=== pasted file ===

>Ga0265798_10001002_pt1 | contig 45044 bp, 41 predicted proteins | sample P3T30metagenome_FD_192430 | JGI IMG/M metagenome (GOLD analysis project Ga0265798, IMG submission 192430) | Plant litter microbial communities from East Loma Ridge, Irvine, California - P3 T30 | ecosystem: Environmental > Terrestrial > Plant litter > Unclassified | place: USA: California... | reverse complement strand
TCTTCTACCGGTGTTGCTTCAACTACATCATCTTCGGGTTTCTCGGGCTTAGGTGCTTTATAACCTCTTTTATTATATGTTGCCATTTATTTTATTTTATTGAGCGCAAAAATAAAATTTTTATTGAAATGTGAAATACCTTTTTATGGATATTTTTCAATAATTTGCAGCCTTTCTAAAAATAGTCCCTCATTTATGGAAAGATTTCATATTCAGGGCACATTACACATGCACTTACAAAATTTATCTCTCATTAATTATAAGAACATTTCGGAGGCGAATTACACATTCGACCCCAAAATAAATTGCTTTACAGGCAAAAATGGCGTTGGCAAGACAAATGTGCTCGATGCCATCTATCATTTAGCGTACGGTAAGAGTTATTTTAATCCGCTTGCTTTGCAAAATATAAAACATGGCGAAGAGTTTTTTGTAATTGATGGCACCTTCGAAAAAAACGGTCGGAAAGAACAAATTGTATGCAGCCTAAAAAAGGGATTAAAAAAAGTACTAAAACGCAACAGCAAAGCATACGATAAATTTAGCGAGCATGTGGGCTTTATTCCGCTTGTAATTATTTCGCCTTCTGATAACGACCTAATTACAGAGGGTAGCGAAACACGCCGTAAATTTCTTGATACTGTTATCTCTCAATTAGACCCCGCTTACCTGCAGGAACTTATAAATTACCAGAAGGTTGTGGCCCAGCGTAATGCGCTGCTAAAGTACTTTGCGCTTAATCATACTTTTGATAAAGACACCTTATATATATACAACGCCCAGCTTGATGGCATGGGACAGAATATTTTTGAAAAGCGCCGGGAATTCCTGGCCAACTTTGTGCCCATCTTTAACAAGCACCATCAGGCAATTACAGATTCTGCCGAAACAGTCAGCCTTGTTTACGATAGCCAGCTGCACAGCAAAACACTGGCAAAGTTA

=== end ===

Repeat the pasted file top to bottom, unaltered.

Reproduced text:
>Ga0265798_10001002_pt1 | contig 45044 bp, 41 predicted proteins | sample P3T30metagenome_FD_192430 | JGI IMG/M metagenome (GOLD analysis project Ga0265798, IMG submission 192430) | Plant litter microbial communities from East Loma Ridge, Irvine, California - P3 T30 | ecosystem: Environmental > Terrestrial > Plant litter > Unclassified | place: USA: California... | reverse complement strand
TCTTCTACCGGTGTTGCTTCAACTACATCATCTTCGGGTTTCTCGGGCTTAGGTGCTTTATAACCTCTTTTATTATATGTTGCCATTTATTTTATTTTATTGAGCGCAAAAATAAAATTTTTATTGAAATGTGAAATACCTTTTTATGGATATTTTTCAATAATTTGCAGCCTTTCTAAAAATAGTCCCTCATTTATGGAAAGATTTCATATTCAGGGCACATTACACATGCACTTACAAAATTTATCTCTCATTAATTATAAGAACATTTCGGAGGCGAATTACACATTCGACCCCAAAATAAATTGCTTTACAGGCAAAAATGGCGTTGGCAAGACAAATGTGCTCGATGCCATCTATCATTTAGCGTACGGTAAGAGTTATTTTAATCCGCTTGCTTTGCAAAATATAAAACATGGCGAAGAGTTTTTTGTAATTGATGGCACCTTCGAAAAAAACGGTCGGAAAGAACAAATTGTATGCAGCCTAAAAAAGGGATTAAAAAAAGTACTAAAACGCAACAGCAAAGCATACGATAAATTTAGCGAGCATGTGGGCTTTATTCCGCTTGTAATTATTTCGCCTTCTGATAACGACCTAATTACAGAGGGTAGCGAAACACGCCGTAAATTTCTTGATACTGTTATCTCTCAATTAGACCCCGCTTACCTGCAGGAACTTATAAATTACCAGAAGGTTGTGGCCCAGCGTAATGCGCTGCTAAAGTACTTTGCGCTTAATCATACTTTTGATAAAGACACCTTATATATATACAACGCCCAGCTTGATGGCATGGGACAGAATATTTTTGAAAAGCGCCGGGAATTCCTGGCCAACTTTGTGCCCATCTTTAACAAGCACCATCAGGCAATTACAGATTCTGCCGAAACAGTCAGCCTTGTTTACGATAGCCAGCTGCACAGCAAAACACTGGCAAAGTTA